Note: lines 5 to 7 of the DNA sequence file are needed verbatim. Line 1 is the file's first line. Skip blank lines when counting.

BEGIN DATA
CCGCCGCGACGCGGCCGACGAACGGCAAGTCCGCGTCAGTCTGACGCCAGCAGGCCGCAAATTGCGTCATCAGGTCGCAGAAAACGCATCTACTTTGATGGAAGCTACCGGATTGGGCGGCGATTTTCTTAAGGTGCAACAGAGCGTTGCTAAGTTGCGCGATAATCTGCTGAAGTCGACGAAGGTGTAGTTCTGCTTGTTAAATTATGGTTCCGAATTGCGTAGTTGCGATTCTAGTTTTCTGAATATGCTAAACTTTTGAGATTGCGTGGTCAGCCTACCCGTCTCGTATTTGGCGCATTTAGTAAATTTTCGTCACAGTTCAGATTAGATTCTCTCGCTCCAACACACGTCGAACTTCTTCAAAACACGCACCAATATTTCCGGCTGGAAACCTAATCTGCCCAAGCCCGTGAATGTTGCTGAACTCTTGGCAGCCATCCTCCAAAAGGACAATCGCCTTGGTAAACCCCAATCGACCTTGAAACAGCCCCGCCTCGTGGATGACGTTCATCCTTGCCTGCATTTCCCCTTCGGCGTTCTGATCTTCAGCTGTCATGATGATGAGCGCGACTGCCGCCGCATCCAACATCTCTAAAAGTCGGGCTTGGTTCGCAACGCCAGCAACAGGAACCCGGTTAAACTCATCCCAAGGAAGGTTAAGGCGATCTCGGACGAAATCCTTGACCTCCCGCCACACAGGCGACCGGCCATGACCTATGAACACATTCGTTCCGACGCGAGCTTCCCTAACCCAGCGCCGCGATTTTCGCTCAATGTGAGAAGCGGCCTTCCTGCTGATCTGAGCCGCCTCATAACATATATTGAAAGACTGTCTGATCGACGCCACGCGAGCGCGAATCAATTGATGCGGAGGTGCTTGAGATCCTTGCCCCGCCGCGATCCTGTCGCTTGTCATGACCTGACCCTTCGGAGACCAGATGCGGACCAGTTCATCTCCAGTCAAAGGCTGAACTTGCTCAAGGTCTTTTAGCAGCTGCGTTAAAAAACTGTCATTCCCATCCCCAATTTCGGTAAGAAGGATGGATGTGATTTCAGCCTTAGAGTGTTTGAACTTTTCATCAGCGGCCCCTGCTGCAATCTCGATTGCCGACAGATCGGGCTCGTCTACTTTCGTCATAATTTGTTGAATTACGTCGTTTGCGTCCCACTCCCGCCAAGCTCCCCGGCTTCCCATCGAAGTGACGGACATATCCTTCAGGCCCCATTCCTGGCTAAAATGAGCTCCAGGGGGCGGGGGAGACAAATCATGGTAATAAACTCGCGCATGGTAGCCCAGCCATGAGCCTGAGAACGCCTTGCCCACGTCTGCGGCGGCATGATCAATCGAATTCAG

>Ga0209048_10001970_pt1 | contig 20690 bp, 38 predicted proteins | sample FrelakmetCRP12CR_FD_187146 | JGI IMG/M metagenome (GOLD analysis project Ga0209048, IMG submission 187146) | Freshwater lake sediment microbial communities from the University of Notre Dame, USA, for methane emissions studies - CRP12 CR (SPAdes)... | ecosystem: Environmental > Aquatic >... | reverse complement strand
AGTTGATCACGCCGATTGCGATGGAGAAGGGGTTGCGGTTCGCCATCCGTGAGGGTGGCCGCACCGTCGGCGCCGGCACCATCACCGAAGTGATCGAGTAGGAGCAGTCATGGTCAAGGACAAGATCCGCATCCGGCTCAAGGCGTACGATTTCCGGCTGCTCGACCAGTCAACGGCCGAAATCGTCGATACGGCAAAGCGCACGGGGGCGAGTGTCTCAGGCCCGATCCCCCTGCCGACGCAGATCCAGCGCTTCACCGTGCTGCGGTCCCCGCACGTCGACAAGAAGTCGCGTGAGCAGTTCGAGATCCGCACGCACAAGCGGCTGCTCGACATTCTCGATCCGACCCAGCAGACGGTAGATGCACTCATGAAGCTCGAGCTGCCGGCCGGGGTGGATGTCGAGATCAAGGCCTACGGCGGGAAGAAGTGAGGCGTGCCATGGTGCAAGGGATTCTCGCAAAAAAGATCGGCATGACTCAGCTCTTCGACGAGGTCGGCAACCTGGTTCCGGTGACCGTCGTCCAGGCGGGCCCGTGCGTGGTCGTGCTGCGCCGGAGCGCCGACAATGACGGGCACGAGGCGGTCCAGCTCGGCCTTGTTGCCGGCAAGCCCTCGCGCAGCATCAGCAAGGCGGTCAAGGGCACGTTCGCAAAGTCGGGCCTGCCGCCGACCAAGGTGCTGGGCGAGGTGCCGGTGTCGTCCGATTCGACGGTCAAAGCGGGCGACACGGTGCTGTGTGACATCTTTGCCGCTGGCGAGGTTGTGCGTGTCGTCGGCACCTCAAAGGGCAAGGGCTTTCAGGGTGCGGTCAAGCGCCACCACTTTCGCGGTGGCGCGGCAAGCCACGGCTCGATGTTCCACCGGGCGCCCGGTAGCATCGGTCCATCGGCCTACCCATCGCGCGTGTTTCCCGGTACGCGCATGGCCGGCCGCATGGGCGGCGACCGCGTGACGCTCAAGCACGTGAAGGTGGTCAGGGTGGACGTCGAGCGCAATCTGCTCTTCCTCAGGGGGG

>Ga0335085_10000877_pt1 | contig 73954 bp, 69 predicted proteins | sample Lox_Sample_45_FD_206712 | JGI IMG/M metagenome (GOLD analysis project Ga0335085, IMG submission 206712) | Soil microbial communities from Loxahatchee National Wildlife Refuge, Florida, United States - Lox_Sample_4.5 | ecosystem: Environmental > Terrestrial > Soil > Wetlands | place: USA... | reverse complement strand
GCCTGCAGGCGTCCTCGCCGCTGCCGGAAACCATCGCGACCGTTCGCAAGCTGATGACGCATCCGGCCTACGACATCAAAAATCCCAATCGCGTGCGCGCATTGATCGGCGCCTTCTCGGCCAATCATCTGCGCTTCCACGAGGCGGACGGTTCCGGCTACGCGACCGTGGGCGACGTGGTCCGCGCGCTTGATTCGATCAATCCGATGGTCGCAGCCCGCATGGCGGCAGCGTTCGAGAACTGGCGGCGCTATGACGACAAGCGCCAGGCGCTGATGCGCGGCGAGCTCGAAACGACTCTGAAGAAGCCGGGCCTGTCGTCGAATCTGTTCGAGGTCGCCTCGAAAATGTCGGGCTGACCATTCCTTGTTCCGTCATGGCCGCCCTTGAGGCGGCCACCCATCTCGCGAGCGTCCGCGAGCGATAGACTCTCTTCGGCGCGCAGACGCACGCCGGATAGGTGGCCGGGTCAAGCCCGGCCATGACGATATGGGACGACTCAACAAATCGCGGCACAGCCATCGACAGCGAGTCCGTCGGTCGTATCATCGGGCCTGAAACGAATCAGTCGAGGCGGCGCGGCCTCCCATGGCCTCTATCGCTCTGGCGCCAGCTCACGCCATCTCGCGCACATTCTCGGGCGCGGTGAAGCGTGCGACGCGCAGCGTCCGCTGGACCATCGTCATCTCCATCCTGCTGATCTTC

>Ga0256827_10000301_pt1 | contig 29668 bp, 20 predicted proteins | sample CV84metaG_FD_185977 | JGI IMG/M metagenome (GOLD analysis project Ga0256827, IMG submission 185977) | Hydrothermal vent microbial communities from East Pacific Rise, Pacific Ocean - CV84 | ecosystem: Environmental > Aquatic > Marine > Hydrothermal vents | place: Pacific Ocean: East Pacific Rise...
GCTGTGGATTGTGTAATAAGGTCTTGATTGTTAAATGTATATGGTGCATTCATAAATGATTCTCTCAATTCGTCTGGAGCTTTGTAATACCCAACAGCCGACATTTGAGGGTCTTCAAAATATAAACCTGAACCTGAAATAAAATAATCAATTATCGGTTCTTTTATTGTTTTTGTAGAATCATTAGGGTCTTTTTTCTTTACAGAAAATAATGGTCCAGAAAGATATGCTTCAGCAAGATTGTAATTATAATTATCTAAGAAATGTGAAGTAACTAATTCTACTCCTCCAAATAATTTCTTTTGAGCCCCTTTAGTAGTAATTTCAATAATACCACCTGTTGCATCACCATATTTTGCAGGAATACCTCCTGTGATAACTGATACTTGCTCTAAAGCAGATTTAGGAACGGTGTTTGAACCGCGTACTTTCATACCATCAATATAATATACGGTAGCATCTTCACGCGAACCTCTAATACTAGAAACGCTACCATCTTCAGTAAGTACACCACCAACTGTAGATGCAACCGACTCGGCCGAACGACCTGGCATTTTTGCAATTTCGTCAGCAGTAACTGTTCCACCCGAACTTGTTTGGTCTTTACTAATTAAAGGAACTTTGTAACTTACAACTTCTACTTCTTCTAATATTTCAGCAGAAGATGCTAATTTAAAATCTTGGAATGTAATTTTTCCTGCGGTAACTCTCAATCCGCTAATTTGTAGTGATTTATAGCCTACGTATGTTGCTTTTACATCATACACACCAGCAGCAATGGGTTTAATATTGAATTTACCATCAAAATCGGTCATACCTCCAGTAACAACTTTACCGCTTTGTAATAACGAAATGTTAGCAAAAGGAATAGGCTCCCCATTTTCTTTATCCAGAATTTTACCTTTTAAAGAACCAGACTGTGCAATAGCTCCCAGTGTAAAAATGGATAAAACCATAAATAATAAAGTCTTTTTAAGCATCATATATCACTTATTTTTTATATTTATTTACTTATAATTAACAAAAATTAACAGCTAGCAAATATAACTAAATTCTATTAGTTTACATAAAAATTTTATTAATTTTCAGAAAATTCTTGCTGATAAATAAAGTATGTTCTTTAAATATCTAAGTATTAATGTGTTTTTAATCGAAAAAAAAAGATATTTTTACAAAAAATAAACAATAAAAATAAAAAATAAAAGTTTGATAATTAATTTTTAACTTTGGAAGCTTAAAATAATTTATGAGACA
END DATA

GCCTGCAGGCGTCCTCGCCGCTGCCGGAAACCATCGCGACCGTTCGCAAGCTGATGACGCATCCGGCCTACGACATCAAAAATCCCAATCGCGTGCGCGCATTGATCGGCGCCTTCTCGGCCAATCATCTGCGCTTCCACGAGGCGGACGGTTCCGGCTACGCGACCGTGGGCGACGTGGTCCGCGCGCTTGATTCGATCAATCCGATGGTCGCAGCCCGCATGGCGGCAGCGTTCGAGAACTGGCGGCGCTATGACGACAAGCGCCAGGCGCTGATGCGCGGCGAGCTCGAAACGACTCTGAAGAAGCCGGGCCTGTCGTCGAATCTGTTCGAGGTCGCCTCGAAAATGTCGGGCTGACCATTCCTTGTTCCGTCATGGCCGCCCTTGAGGCGGCCACCCATCTCGCGAGCGTCCGCGAGCGATAGACTCTCTTCGGCGCGCAGACGCACGCCGGATAGGTGGCCGGGTCAAGCCCGGCCATGACGATATGGGACGACTCAACAAATCGCGGCACAGCCATCGACAGCGAGTCCGTCGGTCGTATCATCGGGCCTGAAACGAATCAGTCGAGGCGGCGCGGCCTCCCATGGCCTCTATCGCTCTGGCGCCAGCTCACGCCATCTCGCGCACATTCTCGGGCGCGGTGAAGCGTGCGACGCGCAGCGTCCGCTGGACCATCGTCATCTCCATCCTGCTGATCTTC

>Ga0256827_10000301_pt1 | contig 29668 bp, 20 predicted proteins | sample CV84metaG_FD_185977 | JGI IMG/M metagenome (GOLD analysis project Ga0256827, IMG submission 185977) | Hydrothermal vent microbial communities from East Pacific Rise, Pacific Ocean - CV84 | ecosystem: Environmental > Aquatic > Marine > Hydrothermal vents | place: Pacific Ocean: East Pacific Rise...
GCTGTGGATTGTGTAATAAGGTCTTGATTGTTAAATGTATATGGTGCATTCATAAATGATTCTCTCAATTCGTCTGGAGCTTTGTAATACCCAACAGCCGACATTTGAGGGTCTTCAAAATATAAACCTGAACCTGAAATAAAATAATCAATTATCGGTTCTTTTATTGTTTTTGTAGAATCATTAGGGTCTTTTTTCTTTACAGAAAATAATGGTCCAGAAAGATATGCTTCAGCAAGATTGTAATTATAATTATCTAAGAAATGTGAAGTAACTAATTCTACTCCTCCAAATAATTTCTTTTGAGCCCCTTTAGTAGTAATTTCAATAATACCACCTGTTGCATCACCATATTTTGCAGGAATACCTCCTGTGATAACTGATACTTGCTCTAAAGCAGATTTAGGAACGGTGTTTGAACCGCGTACTTTCATACCATCAATATAATATACGGTAGCATCTTCACGCGAACCTCTAATACTAGAAACGCTACCATCTTCAGTAAGTACACCACCAACTGTAGATGCAACCGACTCGGCCGAACGACCTGGCATTTTTGCAATTTCGTCAGCAGTAACTGTTCCACCCGAACTTGTTTGGTCTTTACTAATTAAAGGAACTTTGTAACTTACAACTTCTACTTCTTCTAATATTTCAGCAGAAGATGCTAATTTAAAATCTTGGAATGTAATTTTTCCTGCGGTAACTCTCAATCCGCTAATTTGTAGTGATTTATAGCCTACGTATGTTGCTTTTACATCATACACACCAGCAGCAATGGGTTTAATATTGAATTTACCATCAAAATCGGTCATACCTCCAGTAACAACTTTACCGCTTTGTAATAACGAAATGTTAGCAAAAGGAATAGGCTCCCCATTTTCTTTATCCAGAATTTTACCTTTTAAAGAACCAGACTGTGCAATAGCTCCCAGTGTAAAAATGGATAAAACCATAAATAATAAAGTCTTTTTAAGCATCATATATCACTTATTTTTTATATTTATTTACTTATAATTAACAAAAATTAACAGCTAGCAAATATAACTAAATTCTATTAGTTTACATAAAAATTTTATTAATTTTCAGAAAATTCTTGCTGATAAATAAAGTATGTTCTTTAAATATCTAAGTATTAATGTGTTTTTAATCGAAAAAAAAAGATATTTTTACAAAAAATAAACAATAAAAATAAAAAATAAAAGTTTGATAATTAATTTTTAACTTTGGAAGCTTAAAATAATTTATGAGACA